Martin Scorsese caused a storm yesterday when the American auteur joined Letterboxd, an app that movie watchers use to log movies they've watched. While the memes have been plentiful, it is wonderful to see Scorsese join another Gen Z-heavy app (the filmmaker made an appearance on his daughter Francesca Scorsese's TikTok to show how well he knows Gen Z lingo) because it shows that Scorsese knows how to stay relevant in the modern culture.

Now on Letterboxd, Scorsese has found his young audience and is taking the chance to share some wisdom and cinema history with them.

In a list created by the filmmaker titled "Companion Films," Scorsese writes, "I love the idea of putting different films together into one program. I grew up seeing double features, programs in repertory houses, [and] evenings of avant-garde films in storefront theatres. You always learn something, see something in a new light, because every movie is in conversation with every other movie. The greater the difference between the pictures, the better."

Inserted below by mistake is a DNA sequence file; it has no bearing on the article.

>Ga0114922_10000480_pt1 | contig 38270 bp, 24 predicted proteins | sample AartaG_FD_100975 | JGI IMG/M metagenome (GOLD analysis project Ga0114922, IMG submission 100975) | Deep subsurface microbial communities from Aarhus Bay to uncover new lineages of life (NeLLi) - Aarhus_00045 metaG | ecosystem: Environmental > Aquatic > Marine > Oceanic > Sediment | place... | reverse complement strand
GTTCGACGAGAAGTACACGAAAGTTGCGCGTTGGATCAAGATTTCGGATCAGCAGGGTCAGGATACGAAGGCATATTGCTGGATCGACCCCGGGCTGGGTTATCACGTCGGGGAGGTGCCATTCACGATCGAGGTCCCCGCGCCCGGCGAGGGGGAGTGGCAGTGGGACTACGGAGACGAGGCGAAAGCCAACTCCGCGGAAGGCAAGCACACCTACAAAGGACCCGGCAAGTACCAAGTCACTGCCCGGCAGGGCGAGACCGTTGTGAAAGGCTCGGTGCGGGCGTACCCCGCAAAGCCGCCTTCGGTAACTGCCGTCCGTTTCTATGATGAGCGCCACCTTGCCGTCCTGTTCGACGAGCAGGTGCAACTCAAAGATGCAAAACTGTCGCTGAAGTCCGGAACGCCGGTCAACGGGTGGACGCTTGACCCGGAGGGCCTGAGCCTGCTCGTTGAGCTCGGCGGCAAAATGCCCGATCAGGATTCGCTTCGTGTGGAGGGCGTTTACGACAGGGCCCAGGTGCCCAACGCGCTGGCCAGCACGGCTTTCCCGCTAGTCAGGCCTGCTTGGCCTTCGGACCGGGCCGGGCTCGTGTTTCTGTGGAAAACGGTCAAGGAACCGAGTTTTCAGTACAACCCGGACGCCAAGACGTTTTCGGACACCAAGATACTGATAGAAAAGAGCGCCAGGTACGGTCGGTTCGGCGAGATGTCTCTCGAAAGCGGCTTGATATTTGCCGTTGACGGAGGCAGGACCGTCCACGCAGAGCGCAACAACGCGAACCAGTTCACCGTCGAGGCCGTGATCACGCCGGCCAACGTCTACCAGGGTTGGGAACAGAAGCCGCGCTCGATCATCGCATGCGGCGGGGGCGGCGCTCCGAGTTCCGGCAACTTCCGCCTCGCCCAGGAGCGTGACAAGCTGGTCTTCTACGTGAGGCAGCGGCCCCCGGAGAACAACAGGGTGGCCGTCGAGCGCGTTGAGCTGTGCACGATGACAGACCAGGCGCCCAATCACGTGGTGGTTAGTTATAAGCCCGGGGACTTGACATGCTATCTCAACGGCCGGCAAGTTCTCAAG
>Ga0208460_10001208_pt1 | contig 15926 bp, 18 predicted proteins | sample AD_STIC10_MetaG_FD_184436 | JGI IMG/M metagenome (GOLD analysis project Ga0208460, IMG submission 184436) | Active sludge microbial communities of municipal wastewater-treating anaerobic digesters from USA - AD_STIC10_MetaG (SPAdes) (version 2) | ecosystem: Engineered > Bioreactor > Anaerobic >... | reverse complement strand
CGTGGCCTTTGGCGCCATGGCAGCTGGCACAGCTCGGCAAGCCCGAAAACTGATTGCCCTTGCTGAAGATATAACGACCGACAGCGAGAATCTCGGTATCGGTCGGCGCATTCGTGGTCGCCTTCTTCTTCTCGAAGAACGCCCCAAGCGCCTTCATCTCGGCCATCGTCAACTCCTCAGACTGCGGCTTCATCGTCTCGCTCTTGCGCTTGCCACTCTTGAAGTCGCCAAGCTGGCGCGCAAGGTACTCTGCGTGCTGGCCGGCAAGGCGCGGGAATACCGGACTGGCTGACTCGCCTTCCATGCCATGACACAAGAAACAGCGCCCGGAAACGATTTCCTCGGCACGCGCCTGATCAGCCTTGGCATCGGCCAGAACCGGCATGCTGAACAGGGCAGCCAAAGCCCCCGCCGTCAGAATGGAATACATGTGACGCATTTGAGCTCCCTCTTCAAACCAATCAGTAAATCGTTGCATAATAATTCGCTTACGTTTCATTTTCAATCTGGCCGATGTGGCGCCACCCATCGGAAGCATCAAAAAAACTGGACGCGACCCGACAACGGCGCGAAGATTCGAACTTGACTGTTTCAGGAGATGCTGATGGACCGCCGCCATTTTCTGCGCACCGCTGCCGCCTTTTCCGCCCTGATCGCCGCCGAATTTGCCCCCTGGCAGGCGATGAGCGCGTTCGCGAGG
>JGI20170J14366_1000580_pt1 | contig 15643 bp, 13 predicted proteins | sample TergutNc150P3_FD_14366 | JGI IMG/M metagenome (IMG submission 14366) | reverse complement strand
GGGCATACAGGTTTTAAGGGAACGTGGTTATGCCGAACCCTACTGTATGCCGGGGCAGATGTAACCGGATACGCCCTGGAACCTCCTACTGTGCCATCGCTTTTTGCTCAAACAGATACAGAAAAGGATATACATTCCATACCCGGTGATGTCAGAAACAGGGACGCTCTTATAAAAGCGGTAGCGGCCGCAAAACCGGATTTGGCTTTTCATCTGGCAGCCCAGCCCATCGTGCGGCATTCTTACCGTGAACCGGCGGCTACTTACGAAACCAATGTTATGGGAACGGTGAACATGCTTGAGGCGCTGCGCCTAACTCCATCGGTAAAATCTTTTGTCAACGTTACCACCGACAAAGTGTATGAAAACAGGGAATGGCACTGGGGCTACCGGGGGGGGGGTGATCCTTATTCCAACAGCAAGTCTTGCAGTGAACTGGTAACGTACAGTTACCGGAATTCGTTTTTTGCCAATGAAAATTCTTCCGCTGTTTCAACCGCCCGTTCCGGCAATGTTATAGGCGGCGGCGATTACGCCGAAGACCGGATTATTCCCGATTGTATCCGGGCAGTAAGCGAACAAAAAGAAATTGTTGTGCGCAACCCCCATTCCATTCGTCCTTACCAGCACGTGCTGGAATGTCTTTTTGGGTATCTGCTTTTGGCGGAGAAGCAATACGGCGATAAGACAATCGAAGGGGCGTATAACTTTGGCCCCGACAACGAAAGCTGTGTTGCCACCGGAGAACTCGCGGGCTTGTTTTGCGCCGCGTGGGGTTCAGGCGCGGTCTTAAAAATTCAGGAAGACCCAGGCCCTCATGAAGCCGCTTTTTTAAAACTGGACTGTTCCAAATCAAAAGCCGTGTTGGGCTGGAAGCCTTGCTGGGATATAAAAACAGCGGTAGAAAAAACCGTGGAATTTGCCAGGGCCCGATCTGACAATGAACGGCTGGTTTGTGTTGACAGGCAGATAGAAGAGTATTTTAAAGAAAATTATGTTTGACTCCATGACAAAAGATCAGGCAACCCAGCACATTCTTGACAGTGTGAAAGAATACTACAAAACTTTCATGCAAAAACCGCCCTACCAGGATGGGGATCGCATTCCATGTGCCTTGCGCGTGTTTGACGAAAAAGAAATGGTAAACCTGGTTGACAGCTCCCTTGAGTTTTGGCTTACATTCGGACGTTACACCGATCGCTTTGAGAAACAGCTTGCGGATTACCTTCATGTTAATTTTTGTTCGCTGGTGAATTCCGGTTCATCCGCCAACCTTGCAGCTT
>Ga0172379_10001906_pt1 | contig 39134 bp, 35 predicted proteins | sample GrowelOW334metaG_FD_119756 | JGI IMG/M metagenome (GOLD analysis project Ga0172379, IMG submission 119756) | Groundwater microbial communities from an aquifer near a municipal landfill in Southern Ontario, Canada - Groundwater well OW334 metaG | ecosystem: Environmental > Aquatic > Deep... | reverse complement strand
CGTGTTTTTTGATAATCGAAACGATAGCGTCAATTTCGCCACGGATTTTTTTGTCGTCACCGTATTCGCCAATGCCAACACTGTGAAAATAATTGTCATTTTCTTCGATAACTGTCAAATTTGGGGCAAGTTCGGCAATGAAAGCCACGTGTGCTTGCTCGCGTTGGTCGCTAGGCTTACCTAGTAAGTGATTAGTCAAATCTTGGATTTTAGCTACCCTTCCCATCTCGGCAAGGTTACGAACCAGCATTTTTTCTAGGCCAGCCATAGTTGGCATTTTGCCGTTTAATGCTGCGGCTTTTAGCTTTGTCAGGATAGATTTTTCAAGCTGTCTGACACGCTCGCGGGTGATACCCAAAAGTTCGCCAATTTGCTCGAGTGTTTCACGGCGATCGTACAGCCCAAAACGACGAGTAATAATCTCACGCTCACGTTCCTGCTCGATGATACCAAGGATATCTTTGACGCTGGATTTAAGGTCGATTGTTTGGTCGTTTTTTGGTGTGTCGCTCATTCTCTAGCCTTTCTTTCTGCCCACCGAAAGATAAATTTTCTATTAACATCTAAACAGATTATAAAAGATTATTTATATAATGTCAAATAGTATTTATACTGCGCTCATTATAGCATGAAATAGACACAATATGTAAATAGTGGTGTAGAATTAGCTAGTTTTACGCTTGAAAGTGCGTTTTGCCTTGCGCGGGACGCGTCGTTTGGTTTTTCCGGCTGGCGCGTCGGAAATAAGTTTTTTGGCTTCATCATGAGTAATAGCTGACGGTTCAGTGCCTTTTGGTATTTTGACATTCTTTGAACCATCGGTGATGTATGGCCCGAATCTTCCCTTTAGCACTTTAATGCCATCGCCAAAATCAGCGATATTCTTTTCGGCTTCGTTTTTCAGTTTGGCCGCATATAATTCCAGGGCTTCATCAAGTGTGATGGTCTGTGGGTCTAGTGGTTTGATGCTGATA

Scorsese continues writing, saying that he has been asked over the years to pair his films with the ones that inspired him. While he states that "inspiration" and "influence" are not accurate terms for this list he created, he does say that these companion films capture the spirit of his related projects.

Here is a slide show of companion films to Scorsese's filmography, created by the legend himself.

'Gangs of New York'

Sam Fuller's Park Row had a powerful effect on Scorsese's use of dialogue in his career, but the influence is never as powerful as it is in Gangs of New York.

While Scorsese calls Park Row's acting and dialogue blunt and unsophisticated, he notes the "dirt cheap" pulp movies are pure cinema. But at the core of Fuller’s pictures is pure cinema. This is one of his earliest, most personal, and best, and the force of it was what I was trying to get at with Gangs of New York," Scorsese writes.

The companion film to Gangs of New York is Park Row (1952).

Credit: United Artist

'Park Row'

Source: Letterboxd